Treasury hasn’t done its maths on filling the jobs gap

Our guest writer is Dr Faiza Shaheen, researcher on economic inequality at nef (the new economics foundation) and author of Filling the Jobs Gap

The employment figures released today show a small decline in the number of people unemployed in the UK from just over 2.5 million to 2.46 million. However, looking forward six months from now, when spending cuts are felt in local communities, unemployment figures are likely to be on the rise again, especially in the most deprived areas.

The government is banking on the growth of the private sector to offset the expected decline in the public sector. To help encourage this growth and boost jobs, the Chancellor, George Osborne, introduced an employers’ National Insurance contributions (NICs) waiver for new businesses in regions outside London, the south east and the East of England in his recent Budget.

Our new report, Filling the Jobs Gap, however, reveals that the Treasury hasn’t done its maths. The likely job creation to be created from such a tax break is not even close to the size of the current jobs gap – that is, the difference between the size of the working age population and the number of jobs – which was already 5 million at the end of 2008.

Our research found that for every 100 people able to work in the North East, there are only 72 jobs. Whereas in the South East, there are 86 jobs per 100 people able to work. In Birmingham alone, an extra 124,000 jobs are needed – even before we take into account the job losses from cuts to public services.

Trends show that new enterprises are much less likely to succeed in the most deprived areas, and where they do stay open they are likely to be micro businesses – employing less than ten people, and more often only one or two.  Relying on these companies to absorb both those already out of work, and those likely to fall out of the public sector is unrealistic.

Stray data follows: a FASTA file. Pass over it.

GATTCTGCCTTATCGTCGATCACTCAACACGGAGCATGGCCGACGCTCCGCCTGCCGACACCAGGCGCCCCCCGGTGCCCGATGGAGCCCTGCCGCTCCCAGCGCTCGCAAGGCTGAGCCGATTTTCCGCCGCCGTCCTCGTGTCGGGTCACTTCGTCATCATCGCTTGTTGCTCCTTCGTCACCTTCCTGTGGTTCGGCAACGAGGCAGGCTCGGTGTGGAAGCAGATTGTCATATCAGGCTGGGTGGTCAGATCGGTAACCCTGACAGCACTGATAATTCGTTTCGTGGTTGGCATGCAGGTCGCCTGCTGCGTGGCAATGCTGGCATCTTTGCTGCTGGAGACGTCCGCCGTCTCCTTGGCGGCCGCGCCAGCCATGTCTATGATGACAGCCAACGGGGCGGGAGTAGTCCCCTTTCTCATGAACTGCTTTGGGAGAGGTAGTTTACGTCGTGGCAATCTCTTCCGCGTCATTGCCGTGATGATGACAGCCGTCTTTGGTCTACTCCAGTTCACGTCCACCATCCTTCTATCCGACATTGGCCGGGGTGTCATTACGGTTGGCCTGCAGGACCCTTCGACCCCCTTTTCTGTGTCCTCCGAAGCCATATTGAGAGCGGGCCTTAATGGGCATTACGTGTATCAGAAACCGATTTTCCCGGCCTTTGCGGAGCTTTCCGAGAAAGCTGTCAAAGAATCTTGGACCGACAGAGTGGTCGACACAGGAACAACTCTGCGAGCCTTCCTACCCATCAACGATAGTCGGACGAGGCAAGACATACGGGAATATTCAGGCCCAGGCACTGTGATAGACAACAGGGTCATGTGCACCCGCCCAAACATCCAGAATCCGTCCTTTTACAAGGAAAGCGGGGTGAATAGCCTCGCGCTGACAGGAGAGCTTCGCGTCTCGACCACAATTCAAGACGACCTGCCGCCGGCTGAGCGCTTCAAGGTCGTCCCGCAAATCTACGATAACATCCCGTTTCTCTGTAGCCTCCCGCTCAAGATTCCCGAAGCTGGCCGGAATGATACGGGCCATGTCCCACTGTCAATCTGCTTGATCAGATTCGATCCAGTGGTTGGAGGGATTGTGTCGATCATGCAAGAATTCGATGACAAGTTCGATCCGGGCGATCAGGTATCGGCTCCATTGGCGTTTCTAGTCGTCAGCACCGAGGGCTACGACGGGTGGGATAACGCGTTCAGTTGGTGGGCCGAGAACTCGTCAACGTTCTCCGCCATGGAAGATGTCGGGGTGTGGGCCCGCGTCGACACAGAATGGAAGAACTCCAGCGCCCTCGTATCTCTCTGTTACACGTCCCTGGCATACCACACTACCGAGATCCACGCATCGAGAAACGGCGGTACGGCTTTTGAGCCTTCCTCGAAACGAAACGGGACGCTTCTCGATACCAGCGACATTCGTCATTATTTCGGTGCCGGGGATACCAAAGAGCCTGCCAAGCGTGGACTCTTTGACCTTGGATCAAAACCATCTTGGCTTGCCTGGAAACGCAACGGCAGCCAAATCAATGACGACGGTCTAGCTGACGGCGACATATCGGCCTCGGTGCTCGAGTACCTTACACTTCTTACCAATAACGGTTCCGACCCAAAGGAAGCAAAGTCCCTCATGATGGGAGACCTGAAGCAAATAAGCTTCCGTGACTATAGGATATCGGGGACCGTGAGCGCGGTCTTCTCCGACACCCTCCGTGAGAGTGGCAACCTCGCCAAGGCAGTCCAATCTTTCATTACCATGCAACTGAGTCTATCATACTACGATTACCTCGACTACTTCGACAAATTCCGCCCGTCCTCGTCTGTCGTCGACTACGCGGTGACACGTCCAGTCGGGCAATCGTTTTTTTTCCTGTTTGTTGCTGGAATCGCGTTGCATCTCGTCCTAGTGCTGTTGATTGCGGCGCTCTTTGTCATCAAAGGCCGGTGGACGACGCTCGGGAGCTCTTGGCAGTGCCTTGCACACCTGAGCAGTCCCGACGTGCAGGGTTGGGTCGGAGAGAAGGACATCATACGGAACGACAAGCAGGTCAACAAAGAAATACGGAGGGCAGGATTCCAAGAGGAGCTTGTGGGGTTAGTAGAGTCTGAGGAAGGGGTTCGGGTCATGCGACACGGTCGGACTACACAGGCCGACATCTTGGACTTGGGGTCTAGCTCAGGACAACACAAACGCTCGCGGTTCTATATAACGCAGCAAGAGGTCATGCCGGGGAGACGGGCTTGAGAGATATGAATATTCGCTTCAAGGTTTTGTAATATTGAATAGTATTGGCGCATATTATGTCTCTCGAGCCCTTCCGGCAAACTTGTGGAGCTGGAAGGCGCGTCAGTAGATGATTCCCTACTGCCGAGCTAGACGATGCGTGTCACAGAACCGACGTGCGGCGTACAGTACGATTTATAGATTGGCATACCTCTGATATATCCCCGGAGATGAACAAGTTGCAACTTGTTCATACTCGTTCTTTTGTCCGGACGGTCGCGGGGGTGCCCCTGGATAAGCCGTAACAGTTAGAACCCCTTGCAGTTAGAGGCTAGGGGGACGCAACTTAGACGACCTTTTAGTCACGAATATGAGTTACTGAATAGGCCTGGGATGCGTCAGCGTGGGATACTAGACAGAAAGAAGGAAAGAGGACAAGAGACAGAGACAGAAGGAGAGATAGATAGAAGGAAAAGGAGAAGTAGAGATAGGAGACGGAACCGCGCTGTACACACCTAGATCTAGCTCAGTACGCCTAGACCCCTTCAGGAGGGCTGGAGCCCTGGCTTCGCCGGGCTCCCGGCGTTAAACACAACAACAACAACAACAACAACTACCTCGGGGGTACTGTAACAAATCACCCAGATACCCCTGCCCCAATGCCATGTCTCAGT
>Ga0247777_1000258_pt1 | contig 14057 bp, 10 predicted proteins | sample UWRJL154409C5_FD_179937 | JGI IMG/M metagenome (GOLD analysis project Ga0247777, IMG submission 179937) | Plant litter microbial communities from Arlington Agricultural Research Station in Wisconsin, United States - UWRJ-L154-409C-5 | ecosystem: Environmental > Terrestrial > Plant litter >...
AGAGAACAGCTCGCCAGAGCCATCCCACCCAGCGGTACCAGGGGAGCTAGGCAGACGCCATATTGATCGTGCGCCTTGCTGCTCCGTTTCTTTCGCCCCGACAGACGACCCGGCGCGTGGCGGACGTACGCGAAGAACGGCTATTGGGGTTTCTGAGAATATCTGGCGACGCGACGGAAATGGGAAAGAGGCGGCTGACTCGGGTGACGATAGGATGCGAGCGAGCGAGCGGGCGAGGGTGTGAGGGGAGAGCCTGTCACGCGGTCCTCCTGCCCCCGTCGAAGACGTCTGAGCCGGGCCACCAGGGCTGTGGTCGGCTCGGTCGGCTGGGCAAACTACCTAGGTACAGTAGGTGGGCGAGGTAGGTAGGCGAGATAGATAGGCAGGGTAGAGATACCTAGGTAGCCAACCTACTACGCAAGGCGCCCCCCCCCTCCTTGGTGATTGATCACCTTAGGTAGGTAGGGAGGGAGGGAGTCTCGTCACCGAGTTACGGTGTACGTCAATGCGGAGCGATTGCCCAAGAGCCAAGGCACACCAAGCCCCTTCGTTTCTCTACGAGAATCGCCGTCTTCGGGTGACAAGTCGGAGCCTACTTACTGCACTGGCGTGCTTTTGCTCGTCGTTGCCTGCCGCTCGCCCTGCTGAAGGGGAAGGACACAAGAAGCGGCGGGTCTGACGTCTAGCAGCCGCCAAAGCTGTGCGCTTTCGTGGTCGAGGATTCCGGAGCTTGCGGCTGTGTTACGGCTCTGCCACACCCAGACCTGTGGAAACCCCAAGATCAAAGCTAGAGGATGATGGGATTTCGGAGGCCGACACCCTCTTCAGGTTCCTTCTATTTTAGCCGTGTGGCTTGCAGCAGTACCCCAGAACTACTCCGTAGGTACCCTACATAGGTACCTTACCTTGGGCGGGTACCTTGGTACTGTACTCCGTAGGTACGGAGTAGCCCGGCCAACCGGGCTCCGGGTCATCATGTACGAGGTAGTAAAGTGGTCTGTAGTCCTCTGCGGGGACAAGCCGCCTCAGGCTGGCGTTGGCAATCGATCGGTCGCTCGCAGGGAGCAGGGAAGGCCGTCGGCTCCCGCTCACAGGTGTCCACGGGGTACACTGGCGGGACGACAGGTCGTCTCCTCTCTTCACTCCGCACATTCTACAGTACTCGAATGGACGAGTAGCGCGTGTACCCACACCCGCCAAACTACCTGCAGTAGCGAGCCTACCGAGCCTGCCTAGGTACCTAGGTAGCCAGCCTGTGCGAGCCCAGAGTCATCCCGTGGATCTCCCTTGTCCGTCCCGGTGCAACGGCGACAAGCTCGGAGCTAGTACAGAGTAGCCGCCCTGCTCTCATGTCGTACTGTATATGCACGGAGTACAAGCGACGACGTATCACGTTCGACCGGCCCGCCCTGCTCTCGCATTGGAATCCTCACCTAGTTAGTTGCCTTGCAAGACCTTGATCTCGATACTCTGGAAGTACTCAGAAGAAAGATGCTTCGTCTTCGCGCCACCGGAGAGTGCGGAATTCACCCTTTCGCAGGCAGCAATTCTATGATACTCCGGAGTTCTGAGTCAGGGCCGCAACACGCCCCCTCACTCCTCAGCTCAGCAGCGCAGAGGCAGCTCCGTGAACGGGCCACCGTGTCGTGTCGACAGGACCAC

Instead, what is needed to rejuvenate some of these economies is a major investment in new green collar jobs. An investment of £550 billion is needed to ensure we reach our carbon reduction targets by 2020. Government can be smart in how it spends this much-needed investment to maximise the number of jobs and rebalance the economy to regions outside London and the South East.

In a recent report questioning the value of huge public spending cuts, nef calculated the potential environment and employment outcomes of a £10 billion investment. It found an investment of £10 billion could re-skill 1.5 million people, bringing 120,000 people back into the workforce, and increasing the earnings of those with a low income by a total of £15.4 billion.

In the short term, the Government must at least consider the spatial impacts of any austerity measures, protecting jobs in those areas where a private sector is unlikely to emerge. If they fail to do this, cuts now are likely to be counterproductive. A loss of jobs in the public sector without any to replace them will undoubtedly result in increased welfare bills, a demise of already deprived areas and may also contribute to a double dip recession.

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